A woman sits on the edge of a desk, a spray of pink daisies to her left and floral paper on the walls. The desk bears the gentle clutter of somebody busy but not overwhelmed: a leaning stack of papers, a cup filled with too many pencils, a tangle of paper clips. The woman wears a plum-brown dress, cinched at the waist and unbuttoned at the collar, large button-pearl earrings and still more pearls looped around her neck, along with a gold pendant chain. With her hands clasped loosely in her lap, she smiles, her mouth curved into a languid grin.
Helen Gurley Brown was 60 when this picture was taken, and she had reason to be pleased. She had been editing Cosmopolitan magazine for nearly two decades, bringing her mix of workplace confessionals and candid sex tips to a growing demographic of single working women. The photograph would be the cover of her next book, “Having It All: Love, Success, Sex, Money . . . Even if You’re Starting With Nothing,” published in 1982.
Three decades later, “having it all” sounds less like peppy encouragement and more like an admonishment or reproach. The most common incarnation of these three little words is now reserved for the endless debates over whether women can balance the demands of career with the demands of motherhood — an equilibrium that, as the economy continues to grind its gears, feels increasingly out of reach. Last month, The New York Times reported that the percentage of American women in the work force has been falling over the past decade and that 61 percent of nonworking women cite family responsibilities as the reason.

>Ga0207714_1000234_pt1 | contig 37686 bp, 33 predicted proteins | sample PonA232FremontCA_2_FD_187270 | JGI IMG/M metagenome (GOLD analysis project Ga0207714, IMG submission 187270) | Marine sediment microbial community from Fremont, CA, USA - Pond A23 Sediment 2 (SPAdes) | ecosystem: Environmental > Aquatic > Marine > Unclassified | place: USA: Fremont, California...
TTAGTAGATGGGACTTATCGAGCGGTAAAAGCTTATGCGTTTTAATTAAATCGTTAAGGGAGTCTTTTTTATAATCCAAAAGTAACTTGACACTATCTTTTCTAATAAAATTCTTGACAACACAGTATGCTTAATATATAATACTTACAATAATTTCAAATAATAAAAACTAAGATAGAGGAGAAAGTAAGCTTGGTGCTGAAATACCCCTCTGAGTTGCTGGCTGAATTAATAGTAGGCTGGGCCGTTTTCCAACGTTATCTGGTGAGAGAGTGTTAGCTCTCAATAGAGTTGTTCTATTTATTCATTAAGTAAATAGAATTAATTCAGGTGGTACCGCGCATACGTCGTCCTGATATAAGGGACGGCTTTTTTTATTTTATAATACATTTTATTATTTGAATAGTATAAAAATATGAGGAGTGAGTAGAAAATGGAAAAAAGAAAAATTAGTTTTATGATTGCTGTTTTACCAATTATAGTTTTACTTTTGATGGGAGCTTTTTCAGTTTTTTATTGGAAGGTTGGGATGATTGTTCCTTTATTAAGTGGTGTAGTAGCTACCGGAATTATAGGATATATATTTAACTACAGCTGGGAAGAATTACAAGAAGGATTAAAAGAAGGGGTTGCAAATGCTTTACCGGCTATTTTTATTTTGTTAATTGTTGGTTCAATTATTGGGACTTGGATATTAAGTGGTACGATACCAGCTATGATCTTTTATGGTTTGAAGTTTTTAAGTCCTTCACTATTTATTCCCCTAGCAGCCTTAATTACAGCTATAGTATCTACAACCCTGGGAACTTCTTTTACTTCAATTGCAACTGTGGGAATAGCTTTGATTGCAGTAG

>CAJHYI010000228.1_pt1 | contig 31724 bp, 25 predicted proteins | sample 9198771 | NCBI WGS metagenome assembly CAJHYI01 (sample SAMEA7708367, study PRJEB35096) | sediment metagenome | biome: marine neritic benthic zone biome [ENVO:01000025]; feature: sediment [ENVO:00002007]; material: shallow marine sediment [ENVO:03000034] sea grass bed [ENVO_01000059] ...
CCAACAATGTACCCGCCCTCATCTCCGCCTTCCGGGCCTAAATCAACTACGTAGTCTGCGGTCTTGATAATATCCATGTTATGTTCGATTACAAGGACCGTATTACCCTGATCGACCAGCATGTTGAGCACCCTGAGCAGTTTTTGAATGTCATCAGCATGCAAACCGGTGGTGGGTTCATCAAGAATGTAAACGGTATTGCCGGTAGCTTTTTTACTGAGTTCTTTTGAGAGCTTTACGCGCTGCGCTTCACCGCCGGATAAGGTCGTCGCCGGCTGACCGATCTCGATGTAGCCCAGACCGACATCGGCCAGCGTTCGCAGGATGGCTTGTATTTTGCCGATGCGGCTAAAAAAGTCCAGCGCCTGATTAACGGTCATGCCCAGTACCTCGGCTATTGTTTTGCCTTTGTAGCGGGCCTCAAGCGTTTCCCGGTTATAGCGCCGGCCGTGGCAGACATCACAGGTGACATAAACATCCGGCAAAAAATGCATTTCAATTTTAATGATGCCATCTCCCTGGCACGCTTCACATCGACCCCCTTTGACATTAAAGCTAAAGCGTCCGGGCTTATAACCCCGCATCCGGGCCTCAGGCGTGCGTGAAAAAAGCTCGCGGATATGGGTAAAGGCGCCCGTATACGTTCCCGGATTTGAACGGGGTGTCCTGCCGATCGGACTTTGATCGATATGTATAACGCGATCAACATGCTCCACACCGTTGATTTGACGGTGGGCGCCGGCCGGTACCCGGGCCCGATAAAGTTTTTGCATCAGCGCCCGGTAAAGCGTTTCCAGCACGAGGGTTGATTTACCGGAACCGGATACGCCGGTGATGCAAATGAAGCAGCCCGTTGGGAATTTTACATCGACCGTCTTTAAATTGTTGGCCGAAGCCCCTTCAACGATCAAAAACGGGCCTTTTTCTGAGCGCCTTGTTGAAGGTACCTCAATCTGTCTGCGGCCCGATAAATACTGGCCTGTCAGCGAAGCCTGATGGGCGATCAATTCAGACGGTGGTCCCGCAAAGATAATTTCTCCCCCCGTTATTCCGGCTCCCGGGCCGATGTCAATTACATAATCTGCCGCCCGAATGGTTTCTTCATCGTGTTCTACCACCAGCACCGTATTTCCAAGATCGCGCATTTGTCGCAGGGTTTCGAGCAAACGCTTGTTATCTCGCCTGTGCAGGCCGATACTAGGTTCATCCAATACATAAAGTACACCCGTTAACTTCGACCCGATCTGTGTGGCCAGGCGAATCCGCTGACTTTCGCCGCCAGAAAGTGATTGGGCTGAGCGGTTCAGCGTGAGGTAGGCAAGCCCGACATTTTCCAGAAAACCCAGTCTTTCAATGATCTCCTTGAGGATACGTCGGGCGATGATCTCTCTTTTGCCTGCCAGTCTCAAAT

Brown’s book now looks like a charming artifact from a more hopeful time. With “Having It All,” she wanted to reach women who might be ready for more — more love, more money, more stability and, inevitably, more sex — and were willing to work for it.
This article is written by Jennifer Szalai, an editor at The New York Times Book Review.